Netanyahu surrenders immunity, faces corruption trial
Israeli Prime Minister Benjamin Netanyahu has surrendered his immunity from prosecution just minutes before the Knesset was set to form a committee expected to strip it from him.
The latest: Israel's attorney general has now sent the indictments against Netanyahu — for bribery, breach of trust and fraud — to the Jerusalem district court.
The backdrop: Netanyahu realized there was a majority in Israel's parliament, the Knesset, to strip him of immunity.
- That's a humbling reality for the man who has dominated Israeli politics for a decade.
- Netanyahu also realized his immunity push was alienating voters ahead of the March 2nd elections.
- Netanyahu's top political rival, Benny Gantz, was planning to focus his campaign around the public hearing over Netanyahu's immunity request.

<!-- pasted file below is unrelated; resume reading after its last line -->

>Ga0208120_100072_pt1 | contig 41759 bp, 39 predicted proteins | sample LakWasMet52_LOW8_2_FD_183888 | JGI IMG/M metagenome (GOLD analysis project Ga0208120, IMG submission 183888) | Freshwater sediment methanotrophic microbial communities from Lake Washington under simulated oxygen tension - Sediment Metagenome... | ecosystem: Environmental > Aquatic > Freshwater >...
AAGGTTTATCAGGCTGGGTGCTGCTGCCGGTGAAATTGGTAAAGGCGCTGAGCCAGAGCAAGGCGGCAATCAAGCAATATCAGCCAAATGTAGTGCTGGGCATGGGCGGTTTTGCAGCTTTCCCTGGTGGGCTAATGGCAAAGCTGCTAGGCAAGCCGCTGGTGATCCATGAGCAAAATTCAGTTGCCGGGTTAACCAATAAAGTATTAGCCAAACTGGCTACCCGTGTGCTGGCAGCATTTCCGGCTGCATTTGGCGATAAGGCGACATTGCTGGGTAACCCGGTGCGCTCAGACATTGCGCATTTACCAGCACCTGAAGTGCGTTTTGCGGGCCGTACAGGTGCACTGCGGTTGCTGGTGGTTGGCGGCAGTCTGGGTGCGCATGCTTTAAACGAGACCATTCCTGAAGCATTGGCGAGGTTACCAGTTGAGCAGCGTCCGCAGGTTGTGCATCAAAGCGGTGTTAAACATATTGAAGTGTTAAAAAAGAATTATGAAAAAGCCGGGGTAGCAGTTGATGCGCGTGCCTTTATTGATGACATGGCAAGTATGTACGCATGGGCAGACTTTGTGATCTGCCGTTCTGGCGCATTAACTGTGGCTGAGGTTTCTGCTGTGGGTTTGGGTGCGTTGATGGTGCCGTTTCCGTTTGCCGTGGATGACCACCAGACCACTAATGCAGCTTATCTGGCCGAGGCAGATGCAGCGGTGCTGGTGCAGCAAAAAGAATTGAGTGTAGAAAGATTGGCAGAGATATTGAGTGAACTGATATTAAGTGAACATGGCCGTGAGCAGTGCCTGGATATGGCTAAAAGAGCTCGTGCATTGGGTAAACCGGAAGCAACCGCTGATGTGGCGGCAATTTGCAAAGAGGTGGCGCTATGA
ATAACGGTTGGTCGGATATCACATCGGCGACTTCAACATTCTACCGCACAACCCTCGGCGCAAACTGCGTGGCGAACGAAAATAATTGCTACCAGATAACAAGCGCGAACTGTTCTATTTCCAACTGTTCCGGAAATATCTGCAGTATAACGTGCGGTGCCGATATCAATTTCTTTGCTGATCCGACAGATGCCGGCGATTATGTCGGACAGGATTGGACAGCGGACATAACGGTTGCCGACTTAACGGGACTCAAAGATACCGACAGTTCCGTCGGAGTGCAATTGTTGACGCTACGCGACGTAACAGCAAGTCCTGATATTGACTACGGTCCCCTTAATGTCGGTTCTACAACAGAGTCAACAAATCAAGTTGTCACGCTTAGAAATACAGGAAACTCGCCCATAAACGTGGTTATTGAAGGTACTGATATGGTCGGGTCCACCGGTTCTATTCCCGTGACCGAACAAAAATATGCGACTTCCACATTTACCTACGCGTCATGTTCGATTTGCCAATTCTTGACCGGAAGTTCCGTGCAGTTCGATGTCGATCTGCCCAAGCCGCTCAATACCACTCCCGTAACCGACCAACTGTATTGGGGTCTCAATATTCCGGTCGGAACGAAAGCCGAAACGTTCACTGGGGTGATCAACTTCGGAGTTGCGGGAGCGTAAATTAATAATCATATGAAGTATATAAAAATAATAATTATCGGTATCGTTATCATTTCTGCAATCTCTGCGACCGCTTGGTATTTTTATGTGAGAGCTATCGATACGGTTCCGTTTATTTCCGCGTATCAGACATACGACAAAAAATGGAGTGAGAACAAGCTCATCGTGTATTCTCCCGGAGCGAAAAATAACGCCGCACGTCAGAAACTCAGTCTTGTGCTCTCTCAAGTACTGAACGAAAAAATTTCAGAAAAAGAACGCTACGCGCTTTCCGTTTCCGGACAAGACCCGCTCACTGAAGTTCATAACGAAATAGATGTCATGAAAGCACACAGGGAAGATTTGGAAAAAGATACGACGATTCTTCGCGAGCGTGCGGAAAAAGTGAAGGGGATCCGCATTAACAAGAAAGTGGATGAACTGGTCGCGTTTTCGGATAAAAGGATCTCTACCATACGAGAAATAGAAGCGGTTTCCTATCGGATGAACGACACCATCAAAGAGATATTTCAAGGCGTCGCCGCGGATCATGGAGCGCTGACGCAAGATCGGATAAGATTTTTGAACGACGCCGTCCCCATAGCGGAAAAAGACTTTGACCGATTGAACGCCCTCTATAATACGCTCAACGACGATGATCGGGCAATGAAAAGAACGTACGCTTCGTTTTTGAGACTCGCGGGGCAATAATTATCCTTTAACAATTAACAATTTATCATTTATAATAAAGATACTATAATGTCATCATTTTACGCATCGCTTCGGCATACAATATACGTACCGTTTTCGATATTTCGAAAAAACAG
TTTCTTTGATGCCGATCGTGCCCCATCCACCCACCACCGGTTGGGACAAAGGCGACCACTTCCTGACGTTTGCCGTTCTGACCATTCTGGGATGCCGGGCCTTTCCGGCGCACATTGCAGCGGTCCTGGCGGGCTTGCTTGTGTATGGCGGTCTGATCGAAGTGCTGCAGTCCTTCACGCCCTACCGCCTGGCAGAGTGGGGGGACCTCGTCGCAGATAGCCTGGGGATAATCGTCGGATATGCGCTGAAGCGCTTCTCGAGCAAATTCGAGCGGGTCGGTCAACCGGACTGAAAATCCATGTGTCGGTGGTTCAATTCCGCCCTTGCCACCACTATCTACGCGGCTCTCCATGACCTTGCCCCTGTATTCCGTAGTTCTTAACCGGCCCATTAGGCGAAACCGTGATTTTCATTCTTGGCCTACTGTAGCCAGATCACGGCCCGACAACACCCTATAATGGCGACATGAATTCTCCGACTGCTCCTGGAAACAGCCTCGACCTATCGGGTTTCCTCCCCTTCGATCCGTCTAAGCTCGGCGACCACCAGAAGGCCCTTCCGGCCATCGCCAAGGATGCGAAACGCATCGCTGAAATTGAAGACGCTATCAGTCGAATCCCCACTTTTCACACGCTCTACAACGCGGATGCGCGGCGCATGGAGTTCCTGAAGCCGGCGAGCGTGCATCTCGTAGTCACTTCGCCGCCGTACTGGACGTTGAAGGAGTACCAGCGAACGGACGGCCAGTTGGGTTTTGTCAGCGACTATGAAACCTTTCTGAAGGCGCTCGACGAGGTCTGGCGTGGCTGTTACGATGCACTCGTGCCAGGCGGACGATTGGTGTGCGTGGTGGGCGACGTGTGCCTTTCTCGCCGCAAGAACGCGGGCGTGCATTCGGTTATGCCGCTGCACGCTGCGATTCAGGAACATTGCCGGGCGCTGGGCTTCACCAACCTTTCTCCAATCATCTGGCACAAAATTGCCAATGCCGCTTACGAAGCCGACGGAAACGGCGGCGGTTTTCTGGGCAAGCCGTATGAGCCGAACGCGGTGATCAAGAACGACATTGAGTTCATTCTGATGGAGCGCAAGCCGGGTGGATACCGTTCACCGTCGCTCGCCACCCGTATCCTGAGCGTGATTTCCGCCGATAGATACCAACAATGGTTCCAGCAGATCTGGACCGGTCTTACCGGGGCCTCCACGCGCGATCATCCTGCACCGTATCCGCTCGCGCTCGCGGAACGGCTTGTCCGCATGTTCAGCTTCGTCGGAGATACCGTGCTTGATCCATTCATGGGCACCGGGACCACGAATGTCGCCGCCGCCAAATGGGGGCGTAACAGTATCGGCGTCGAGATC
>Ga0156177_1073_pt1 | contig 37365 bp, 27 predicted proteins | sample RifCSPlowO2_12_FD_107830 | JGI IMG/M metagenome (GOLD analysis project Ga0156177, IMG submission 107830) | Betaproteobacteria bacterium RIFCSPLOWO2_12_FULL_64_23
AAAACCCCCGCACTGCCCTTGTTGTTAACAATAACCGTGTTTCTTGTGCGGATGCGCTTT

What they're saying: Netanyahu is in Washington and will join President Trump at the White House shortly for the rollout of his Middle East peace plan.
- He released a statement blaming his opponents for dealing in petty politics while he dealt with the "historic" opportunities created by Trump’s peace plan.
- Gantz issued a statement attacking Netanyahu and stressing that a prime minister can’t function when he needs to go to court to defend himself twice a week.
What’s next: Netanyahu’s trial will begin in several weeks with the reading of the indictments. His lawyers will seek a postponement to ensure he doesn’t appear in court as a defendant before the elections.
- He is the first sitting prime minister ever indicted on corruption charges.